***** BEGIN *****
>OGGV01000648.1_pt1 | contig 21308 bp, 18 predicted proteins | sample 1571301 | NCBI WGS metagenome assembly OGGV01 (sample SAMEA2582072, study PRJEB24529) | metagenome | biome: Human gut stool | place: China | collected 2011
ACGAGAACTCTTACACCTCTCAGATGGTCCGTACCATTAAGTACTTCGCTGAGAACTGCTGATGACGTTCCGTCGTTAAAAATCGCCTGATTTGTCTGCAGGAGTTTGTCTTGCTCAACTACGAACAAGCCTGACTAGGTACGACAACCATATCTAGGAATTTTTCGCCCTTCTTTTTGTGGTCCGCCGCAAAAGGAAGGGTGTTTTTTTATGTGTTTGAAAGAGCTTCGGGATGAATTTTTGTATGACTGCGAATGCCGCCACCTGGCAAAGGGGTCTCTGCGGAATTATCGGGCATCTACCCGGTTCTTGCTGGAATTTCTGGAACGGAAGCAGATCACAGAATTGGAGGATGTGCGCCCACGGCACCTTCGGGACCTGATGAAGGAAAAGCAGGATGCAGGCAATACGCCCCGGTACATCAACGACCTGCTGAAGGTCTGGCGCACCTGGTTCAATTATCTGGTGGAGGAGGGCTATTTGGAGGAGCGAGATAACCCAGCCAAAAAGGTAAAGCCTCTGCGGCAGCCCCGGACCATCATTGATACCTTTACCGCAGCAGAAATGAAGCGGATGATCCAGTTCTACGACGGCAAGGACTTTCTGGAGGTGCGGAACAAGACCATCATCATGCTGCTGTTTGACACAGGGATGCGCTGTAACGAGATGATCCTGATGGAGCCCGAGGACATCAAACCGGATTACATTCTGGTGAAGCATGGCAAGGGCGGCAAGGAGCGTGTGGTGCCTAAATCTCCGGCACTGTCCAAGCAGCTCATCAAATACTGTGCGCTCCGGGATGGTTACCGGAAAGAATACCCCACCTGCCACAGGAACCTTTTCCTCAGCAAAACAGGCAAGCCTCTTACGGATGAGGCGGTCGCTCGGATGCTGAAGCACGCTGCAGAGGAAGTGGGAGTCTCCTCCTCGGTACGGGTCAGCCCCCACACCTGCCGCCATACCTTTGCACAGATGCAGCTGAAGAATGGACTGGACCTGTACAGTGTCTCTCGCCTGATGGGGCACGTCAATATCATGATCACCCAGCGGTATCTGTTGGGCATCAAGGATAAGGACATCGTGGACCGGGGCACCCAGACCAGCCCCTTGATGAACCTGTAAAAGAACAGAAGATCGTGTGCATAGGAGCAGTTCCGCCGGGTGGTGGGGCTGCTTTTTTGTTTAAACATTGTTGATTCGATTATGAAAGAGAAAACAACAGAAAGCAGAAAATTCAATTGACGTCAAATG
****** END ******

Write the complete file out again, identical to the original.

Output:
>OGGV01000648.1_pt1 | contig 21308 bp, 18 predicted proteins | sample 1571301 | NCBI WGS metagenome assembly OGGV01 (sample SAMEA2582072, study PRJEB24529) | metagenome | biome: Human gut stool | place: China | collected 2011
ACGAGAACTCTTACACCTCTCAGATGGTCCGTACCATTAAGTACTTCGCTGAGAACTGCTGATGACGTTCCGTCGTTAAAAATCGCCTGATTTGTCTGCAGGAGTTTGTCTTGCTCAACTACGAACAAGCCTGACTAGGTACGACAACCATATCTAGGAATTTTTCGCCCTTCTTTTTGTGGTCCGCCGCAAAAGGAAGGGTGTTTTTTTATGTGTTTGAAAGAGCTTCGGGATGAATTTTTGTATGACTGCGAATGCCGCCACCTGGCAAAGGGGTCTCTGCGGAATTATCGGGCATCTACCCGGTTCTTGCTGGAATTTCTGGAACGGAAGCAGATCACAGAATTGGAGGATGTGCGCCCACGGCACCTTCGGGACCTGATGAAGGAAAAGCAGGATGCAGGCAATACGCCCCGGTACATCAACGACCTGCTGAAGGTCTGGCGCACCTGGTTCAATTATCTGGTGGAGGAGGGCTATTTGGAGGAGCGAGATAACCCAGCCAAAAAGGTAAAGCCTCTGCGGCAGCCCCGGACCATCATTGATACCTTTACCGCAGCAGAAATGAAGCGGATGATCCAGTTCTACGACGGCAAGGACTTTCTGGAGGTGCGGAACAAGACCATCATCATGCTGCTGTTTGACACAGGGATGCGCTGTAACGAGATGATCCTGATGGAGCCCGAGGACATCAAACCGGATTACATTCTGGTGAAGCATGGCAAGGGCGGCAAGGAGCGTGTGGTGCCTAAATCTCCGGCACTGTCCAAGCAGCTCATCAAATACTGTGCGCTCCGGGATGGTTACCGGAAAGAATACCCCACCTGCCACAGGAACCTTTTCCTCAGCAAAACAGGCAAGCCTCTTACGGATGAGGCGGTCGCTCGGATGCTGAAGCACGCTGCAGAGGAAGTGGGAGTCTCCTCCTCGGTACGGGTCAGCCCCCACACCTGCCGCCATACCTTTGCACAGATGCAGCTGAAGAATGGACTGGACCTGTACAGTGTCTCTCGCCTGATGGGGCACGTCAATATCATGATCACCCAGCGGTATCTGTTGGGCATCAAGGATAAGGACATCGTGGACCGGGGCACCCAGACCAGCCCCTTGATGAACCTGTAAAAGAACAGAAGATCGTGTGCATAGGAGCAGTTCCGCCGGGTGGTGGGGCTGCTTTTTTGTTTAAACATTGTTGATTCGATTATGAAAGAGAAAACAACAGAAAGCAGAAAATTCAATTGACGTCAAATG